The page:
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Why startups need joiners

How some of the world’s most famous companies became successful by encouraging a "joiner culture"


Entrepreneurs often receive a great deal of recognition for stepping out and starting businesses. But what about the people who join a startup because they believe in the founder’s vision?

Numerous studies on entrepreneurship are now finding that although there is a trend towards more people starting businesses, not everyone has to start their own company. Entrepreneurs need so-called “joiners” to help them grow successful businesses.

Every entrepreneur needs a joiner because they:

Bring valuable skills to a new business.
Aren’t that interested in a management role.
Perform well in roles such as research and development or driving commercialisation of products. 

Bring in joiners at senior level

This is the advice of Stuart Thomas, a senior reporter from Ventureburn who specialises in writing about entrepreneurship.

Take a look at Eric Schmidt's role when he joined Google. For a number of years, Schmidt's job responsibilities included building the corporate infrastructure needed to maintain Google's rapid growth as a company. That allowed Google founders Sergey Brin and Larry Page to continue developing Google's various products.

Another example is Jony Ive. He joined Apple in 1992 and, together with Steve Jobs, helped set the company's design agenda from 1997 onward.

Introducing good chemistry into a business

Thomas says that founders know the original vision behind a business, but joiners can take a company in a new direction that a founder could never have anticipated.

Before Chief Operating Officer of Facebook, Sheryl Sandberg, joined the company the social networking site’s main focus was being trendy. “Her focus was not to change the soul of Facebook, but on what could be done to make it profitable,” he explains.

Am I a founder or a joiner?

He says founders and joiners are more similar than most people think. “People often join startups for the same reasons that people found them. They like the risk, the increased responsibility, they enjoy challenges and also the opportunity for big rewards,” he says.  Many joiners go on to establish startups of their own - a large number of early Facebook employees fall into this category.

Do the right thing for the business at the right time

Nicola Neal, head of SME Development at the Riversands Incubation Hub, says an entrepreneur can decide what kind of joiner the business needs by evaluating the immediate needs of the business. For example, your business might lack skills in sales, marketing, or product development.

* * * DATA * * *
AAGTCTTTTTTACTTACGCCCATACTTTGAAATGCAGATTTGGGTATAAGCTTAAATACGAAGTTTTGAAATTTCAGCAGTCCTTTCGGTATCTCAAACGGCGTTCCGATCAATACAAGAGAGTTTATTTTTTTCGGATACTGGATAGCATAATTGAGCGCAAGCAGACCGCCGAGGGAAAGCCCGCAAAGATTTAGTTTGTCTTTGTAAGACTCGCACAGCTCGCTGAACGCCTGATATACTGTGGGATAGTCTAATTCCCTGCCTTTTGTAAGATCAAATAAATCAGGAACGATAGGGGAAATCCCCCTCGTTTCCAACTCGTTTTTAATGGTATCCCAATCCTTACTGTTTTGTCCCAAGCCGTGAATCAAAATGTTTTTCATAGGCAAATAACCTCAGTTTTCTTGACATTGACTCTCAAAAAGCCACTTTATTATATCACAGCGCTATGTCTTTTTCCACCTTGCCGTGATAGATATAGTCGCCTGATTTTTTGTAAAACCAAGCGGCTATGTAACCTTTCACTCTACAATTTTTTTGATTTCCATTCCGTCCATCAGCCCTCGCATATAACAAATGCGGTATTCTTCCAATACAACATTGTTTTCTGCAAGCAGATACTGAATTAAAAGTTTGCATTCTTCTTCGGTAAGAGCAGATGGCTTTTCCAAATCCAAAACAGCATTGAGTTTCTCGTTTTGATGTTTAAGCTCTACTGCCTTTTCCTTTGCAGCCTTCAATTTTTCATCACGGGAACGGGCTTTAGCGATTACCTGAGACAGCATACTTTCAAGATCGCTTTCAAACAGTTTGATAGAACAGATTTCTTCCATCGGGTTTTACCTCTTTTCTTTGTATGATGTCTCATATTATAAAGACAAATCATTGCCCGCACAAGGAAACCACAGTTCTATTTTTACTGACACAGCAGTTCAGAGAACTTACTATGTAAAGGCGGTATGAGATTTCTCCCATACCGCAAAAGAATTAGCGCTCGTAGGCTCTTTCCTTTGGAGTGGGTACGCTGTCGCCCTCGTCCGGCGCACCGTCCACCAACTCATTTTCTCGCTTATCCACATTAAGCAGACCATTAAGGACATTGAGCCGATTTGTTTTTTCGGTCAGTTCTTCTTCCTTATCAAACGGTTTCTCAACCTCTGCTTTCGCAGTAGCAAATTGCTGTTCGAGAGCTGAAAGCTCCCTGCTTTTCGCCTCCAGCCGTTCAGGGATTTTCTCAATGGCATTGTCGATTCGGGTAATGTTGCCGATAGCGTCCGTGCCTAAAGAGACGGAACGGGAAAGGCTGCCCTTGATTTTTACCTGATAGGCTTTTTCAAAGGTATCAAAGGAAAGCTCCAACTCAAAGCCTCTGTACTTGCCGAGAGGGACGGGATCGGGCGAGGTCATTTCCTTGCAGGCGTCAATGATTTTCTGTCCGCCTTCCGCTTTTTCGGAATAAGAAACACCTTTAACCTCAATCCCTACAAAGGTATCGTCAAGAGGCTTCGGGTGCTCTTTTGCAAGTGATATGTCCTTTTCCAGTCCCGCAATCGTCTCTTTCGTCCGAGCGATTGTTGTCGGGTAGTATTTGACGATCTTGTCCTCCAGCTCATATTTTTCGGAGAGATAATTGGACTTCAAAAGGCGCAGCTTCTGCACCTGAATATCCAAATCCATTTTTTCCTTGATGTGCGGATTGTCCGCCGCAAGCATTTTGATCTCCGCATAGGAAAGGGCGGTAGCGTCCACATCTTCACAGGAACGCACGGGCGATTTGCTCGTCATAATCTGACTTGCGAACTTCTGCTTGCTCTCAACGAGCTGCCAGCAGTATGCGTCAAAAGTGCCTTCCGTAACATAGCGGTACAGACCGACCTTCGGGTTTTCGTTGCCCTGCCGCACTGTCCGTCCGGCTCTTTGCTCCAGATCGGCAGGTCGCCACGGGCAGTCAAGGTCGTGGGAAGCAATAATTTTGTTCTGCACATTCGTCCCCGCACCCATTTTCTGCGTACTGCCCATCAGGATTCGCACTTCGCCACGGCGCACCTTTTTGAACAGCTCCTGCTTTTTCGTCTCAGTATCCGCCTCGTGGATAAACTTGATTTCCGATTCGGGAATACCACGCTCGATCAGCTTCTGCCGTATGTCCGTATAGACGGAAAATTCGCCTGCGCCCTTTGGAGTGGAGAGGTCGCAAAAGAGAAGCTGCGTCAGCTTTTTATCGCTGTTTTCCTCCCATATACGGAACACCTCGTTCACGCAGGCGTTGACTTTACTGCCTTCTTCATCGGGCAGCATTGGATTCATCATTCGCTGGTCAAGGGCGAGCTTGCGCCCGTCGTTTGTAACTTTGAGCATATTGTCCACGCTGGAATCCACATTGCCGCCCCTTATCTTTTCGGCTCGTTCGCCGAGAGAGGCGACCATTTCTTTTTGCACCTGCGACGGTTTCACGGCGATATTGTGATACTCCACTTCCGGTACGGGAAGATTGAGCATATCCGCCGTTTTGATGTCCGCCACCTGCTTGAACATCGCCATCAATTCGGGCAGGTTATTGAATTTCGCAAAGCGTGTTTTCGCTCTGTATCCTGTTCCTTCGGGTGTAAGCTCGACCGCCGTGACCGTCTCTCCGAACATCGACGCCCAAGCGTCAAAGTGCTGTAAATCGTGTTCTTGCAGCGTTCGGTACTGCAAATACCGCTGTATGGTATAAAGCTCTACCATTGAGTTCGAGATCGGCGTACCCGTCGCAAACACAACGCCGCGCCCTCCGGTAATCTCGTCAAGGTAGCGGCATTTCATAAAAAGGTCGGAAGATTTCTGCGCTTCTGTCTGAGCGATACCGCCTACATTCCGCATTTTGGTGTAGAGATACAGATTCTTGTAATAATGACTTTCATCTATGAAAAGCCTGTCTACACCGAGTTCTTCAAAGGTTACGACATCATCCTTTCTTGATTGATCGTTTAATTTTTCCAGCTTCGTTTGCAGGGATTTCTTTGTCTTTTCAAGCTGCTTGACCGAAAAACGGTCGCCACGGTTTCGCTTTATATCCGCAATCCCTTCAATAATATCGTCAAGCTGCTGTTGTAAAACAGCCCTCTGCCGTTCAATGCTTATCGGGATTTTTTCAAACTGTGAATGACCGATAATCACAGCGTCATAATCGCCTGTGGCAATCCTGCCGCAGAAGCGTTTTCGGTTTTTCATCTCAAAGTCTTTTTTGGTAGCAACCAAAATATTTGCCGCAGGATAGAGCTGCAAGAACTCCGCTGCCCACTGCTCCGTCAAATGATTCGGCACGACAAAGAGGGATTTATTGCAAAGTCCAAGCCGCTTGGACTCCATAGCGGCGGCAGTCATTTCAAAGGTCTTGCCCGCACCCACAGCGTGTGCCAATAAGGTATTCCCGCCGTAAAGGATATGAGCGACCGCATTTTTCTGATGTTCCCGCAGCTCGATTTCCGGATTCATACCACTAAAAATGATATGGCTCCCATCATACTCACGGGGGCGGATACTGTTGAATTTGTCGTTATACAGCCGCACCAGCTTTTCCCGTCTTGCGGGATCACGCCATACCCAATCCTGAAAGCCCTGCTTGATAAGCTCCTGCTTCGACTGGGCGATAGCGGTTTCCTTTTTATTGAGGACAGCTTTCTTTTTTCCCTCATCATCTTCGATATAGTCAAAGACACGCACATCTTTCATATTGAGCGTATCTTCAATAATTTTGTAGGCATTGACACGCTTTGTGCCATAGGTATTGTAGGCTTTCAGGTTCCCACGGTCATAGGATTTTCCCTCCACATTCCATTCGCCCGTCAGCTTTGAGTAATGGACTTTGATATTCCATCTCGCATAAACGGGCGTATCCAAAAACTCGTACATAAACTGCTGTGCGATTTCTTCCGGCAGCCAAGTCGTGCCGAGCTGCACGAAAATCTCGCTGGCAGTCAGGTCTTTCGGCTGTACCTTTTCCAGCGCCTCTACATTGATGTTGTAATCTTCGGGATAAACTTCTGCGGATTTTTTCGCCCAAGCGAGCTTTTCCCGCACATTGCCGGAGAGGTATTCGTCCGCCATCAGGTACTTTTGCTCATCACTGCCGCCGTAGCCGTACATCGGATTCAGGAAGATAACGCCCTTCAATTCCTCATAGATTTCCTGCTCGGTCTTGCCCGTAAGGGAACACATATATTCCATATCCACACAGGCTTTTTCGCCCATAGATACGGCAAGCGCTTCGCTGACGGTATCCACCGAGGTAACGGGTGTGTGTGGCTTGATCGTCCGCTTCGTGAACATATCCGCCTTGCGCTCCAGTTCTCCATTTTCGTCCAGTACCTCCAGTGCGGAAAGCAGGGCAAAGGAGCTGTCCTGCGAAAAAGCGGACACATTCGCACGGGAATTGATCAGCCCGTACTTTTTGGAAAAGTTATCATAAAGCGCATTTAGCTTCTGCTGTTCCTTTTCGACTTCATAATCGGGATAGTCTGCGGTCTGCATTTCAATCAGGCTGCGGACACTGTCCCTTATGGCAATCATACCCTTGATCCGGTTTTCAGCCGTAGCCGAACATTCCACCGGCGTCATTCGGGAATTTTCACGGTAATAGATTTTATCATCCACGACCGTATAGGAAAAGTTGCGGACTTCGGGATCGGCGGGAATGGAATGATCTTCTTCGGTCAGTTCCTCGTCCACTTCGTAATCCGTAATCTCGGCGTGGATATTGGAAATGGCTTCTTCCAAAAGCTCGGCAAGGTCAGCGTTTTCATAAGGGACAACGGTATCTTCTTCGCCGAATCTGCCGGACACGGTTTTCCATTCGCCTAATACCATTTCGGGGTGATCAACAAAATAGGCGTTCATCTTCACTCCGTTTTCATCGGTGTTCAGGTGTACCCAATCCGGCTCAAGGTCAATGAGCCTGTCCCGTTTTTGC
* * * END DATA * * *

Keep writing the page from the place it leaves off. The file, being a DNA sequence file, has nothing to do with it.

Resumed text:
“Every entrepreneur will reach a point where they realise that they can no longer do everything themselves, but not all businesses will need the same joiner to help them grow,” Neal says. It all depends on what you need to take your business forward.

Joiners help to grow a business faster

Sello Makhamate, founder of Zila Steel, who started his business with the help of the Riversands Incubation Hub, is a good example of how business owners can decide if they need joiners. Makhamate realised that he needed to increase his steel manufacturing capacity by hiring a technically competent welder. Without this joiner he wouldn’t be able to grow his business by taking on more projects.

Consider outsourcing if you can’t afford a joiner

If a business is still small, the owner might not be in a position to offer a joiner a salary.  However, this isn’t an insurmountable problem. Neal says entrepreneurs should look at the priorities and strengths of their business and consider outsourcing a function if there isn’t sufficient volume of work to warrant a full-time employee.

“Because most entrepreneurs face financial challenges in their businesses, I also encourage them to weigh up the cost of a full-time employee vs outsourcing the bookkeeping function, for example,” she says.

Keep in mind that if your business is experiencing a busy period, that could end if a project is completed. Before hiring a full-time employee, consider the cash flow implications and projected income over a longer period than a couple of months. Outsourcing helps a business owner to keep overheads low, but still benefit from the knowledge sharing and skills transfer that an external expert can offer. 

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